Playing in a dome is an added bonus.
2. What can Xavier Rhodes give at cornerback? It’s a position the Colts are very thin at outside of Kenny Moore in the slot. Maybe a new, more zone-heavy scheme will work in Rhodes’ favor, but I have doubts for the aging and seemingly on-the-decline ex-Viking.
As I previously mentioned, it’s not uncommon to see corners suddenly drop off a cliff in production around his age. And the 30-year-old Rhodes fell fast last season as PFF’s 110th ranked corner. A putrid 32% success rate in 2019 should sound some alarms.
If the Colts can somehow figure out the cornerback position, they’ll have a playoff-caliber defense. But Rhodes will have a lot to say about those postseason aspirations.
3. Will Indianapolis find a steady kicking game? Adam Vinatieri, who finished the season 17-25 on field goals and 22-28 on extra points, arguably cost the Colts three games last season. With the future Hall of Famer now out of the mix, the Colts hope rookie Rodrigo Blankenship will prove to be reliable.
This will mark the first time Indianapolis will have a new Week 1 kicker since 2005.
|Super Bowl Odds||+2500 [BET NOW]|
|My Projected Wins||9.2|
1. Will Buffalo’s offensive line improve? You’d expect at least some progression after this completely rebuilt unit from last year gets all five starters back. That’s a theme for the Bills as they return plenty of production throughout the roster.
2. How much will the addition of Stefon Diggs open up the offense? Buffalo now has a bonafide one-two punch at receiver for a group that had the second-most drops in 2019.
Offensive line continuity and the addition of Diggs looks great for this offense on paper, but…
3. Can Josh Allen improve his accuracy? The Wyoming product finished last in completion percentage (58.8%) among 32 qualified quarterbacks in 2019. Not great.
The Bills will need more efficiency from Allen if they want to win their first division title and/or playoff game in the past 25 years. They’re 0-5 in playoff games since 1995 with five one-possession losses in which they averaged 16.4 points per game.
The pass defense should be a rock for a third consecutive season — even against a likely much more difficult schedule of offenses. And they could get even better overall if some of the new front seven additions improve the run defense and generate more pressure. But the high expectations for Buffalo will likely come down to Allen.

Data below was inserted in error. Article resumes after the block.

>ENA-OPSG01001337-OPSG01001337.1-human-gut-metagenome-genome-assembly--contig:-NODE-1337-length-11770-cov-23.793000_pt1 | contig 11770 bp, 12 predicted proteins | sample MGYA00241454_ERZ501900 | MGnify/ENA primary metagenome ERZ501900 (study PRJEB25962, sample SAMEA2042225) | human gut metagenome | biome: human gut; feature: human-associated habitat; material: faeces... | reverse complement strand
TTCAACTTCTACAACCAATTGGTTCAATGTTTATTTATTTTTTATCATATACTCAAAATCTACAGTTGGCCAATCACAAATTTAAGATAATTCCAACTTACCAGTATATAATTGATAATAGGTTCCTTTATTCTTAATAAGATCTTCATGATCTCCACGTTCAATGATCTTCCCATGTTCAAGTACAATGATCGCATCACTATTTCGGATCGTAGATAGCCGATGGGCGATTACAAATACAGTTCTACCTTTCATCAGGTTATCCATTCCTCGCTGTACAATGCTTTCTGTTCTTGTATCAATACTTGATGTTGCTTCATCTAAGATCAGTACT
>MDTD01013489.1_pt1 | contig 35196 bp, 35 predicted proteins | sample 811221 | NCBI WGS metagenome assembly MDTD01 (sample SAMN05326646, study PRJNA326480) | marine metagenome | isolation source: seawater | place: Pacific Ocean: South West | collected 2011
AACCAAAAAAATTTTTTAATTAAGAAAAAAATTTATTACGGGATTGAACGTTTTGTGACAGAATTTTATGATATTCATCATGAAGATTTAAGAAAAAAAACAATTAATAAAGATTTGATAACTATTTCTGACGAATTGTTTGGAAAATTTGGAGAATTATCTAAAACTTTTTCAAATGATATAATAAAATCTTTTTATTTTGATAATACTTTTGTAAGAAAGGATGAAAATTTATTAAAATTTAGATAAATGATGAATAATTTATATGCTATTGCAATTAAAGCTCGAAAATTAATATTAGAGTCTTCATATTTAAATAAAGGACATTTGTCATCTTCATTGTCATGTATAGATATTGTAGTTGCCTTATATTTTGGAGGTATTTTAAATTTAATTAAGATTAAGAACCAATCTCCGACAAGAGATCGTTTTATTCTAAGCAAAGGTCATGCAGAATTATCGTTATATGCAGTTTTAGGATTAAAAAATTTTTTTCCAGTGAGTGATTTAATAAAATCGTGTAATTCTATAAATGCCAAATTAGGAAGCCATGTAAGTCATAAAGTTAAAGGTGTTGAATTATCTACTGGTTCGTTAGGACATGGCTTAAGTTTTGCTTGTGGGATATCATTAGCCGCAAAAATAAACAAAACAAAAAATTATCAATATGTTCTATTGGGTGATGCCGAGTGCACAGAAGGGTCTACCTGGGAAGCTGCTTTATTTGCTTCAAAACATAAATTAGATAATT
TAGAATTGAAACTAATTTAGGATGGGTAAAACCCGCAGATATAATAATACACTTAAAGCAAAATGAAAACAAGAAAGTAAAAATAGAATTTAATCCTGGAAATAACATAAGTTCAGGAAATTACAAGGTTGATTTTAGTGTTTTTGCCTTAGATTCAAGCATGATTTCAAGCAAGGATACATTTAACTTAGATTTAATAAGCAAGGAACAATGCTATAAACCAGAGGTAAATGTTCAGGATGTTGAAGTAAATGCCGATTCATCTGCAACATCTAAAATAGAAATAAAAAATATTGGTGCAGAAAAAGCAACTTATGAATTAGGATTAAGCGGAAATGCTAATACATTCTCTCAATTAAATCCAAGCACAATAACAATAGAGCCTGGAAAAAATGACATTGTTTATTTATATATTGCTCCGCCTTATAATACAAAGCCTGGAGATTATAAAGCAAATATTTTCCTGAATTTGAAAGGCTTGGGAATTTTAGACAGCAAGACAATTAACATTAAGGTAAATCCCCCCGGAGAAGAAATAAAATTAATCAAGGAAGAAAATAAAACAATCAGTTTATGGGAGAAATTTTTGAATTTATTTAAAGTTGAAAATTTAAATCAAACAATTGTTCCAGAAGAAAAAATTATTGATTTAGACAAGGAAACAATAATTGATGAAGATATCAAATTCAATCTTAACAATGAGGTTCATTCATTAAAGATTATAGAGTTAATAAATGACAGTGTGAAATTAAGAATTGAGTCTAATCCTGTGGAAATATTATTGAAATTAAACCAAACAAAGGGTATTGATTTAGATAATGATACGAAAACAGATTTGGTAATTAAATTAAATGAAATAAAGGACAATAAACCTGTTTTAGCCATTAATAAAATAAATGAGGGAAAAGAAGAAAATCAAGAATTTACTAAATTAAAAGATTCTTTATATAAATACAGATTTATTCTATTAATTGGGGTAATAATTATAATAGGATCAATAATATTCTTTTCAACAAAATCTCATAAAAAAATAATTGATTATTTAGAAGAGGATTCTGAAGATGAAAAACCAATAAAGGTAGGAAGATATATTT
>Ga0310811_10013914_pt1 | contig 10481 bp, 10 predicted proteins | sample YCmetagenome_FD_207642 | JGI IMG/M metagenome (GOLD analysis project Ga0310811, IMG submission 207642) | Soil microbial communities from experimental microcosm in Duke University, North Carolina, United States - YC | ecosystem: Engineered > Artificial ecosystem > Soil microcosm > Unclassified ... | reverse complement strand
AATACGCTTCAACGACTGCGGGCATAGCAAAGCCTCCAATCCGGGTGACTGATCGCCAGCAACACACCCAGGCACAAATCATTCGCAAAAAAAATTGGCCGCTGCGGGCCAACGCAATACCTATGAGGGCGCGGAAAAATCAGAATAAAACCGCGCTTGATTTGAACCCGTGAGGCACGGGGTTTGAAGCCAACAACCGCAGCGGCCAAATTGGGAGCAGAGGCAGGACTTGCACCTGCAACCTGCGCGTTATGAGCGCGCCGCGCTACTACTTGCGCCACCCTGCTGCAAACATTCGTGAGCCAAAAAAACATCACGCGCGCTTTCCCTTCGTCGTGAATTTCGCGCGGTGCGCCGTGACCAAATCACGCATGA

|Super Bowl Odds||+2500 [BET NOW]|
|My Projected Wins||8.9|
1. Can Justin Jefferson step up at wide receiver? Minnesota needs to replace Stefon Diggs and find an adequate No. 2 receiver to pair with Adam Thielen. Jefferson is the candidate with the highest potential, but it’s a tall task for a rookie in a new scheme — especially considering he frequently lined up in the slot in college, a position the Vikings don’t really utilize.
2. How much will the offensive line improve in Year 2 of Gary Kubiak’s zone scheme? A big step forward for the offensive line could also help compensate for the loss of Diggs in other ways. Also, look out for rookie Ezra Cleveland, who should fit this scheme like a glove. Don’t be surprised if he ends up starting at either guard or tackle by the end of the season.
3. Can the rookie cornerbacks contribute? The Vikings had as much offseason attrition on defense (both players and staff) as any team in the NFL. That could backfire early with a lack of preparation in Mike Zimmer’s complex defense.
I do actually think the turnover at cornerback will benefit the Vikings long term, but they’ll need at least one and probably two of their rookies — Jeff Gladney, Cameron Dantzler or Harrison Hand — to contribute quickly if they want to return to the playoffs. Former 2018 first-round draft pick Mike Hughes also needs to produce at a high level as the team’s top corner.
Zimmer will try to scheme up pressure to compensate for the losses of Everson Griffen and Linval Joseph. Acquiring Yannick Ngakoue from the Jaguars certainly helps compensate for the loss of Griffen, but there will still be plenty of pressure on an extremely young cornerback bunch.
|Super Bowl Odds||+2500 [BET NOW]|
|My Projected Wins||9.1|
1. Can the offensive line regain its form? Even if we don’t get peak Big Ben, who may have to fight off early rust and Father Time, the quarterback play should improve drastically from last season.
The wide receiver position is stacked and James Conner is now healthy, but I do have questions about an offensive line that has generally been so reliable for Pittsburgh. It’s an aging group — Maurkice Pouncey, David DeCastro and Alejandro Villanueva are all 30 or older — that also may miss OL coach Mike Munchak. In fairness, the situation wasn’t ideal last year, but some of the advanced metrics (30th in Adjusted Line Yards) do raise some eyebrows headed into a season when it will be essential to keep 38-year-old Ben Roethlisberger upright and healthy.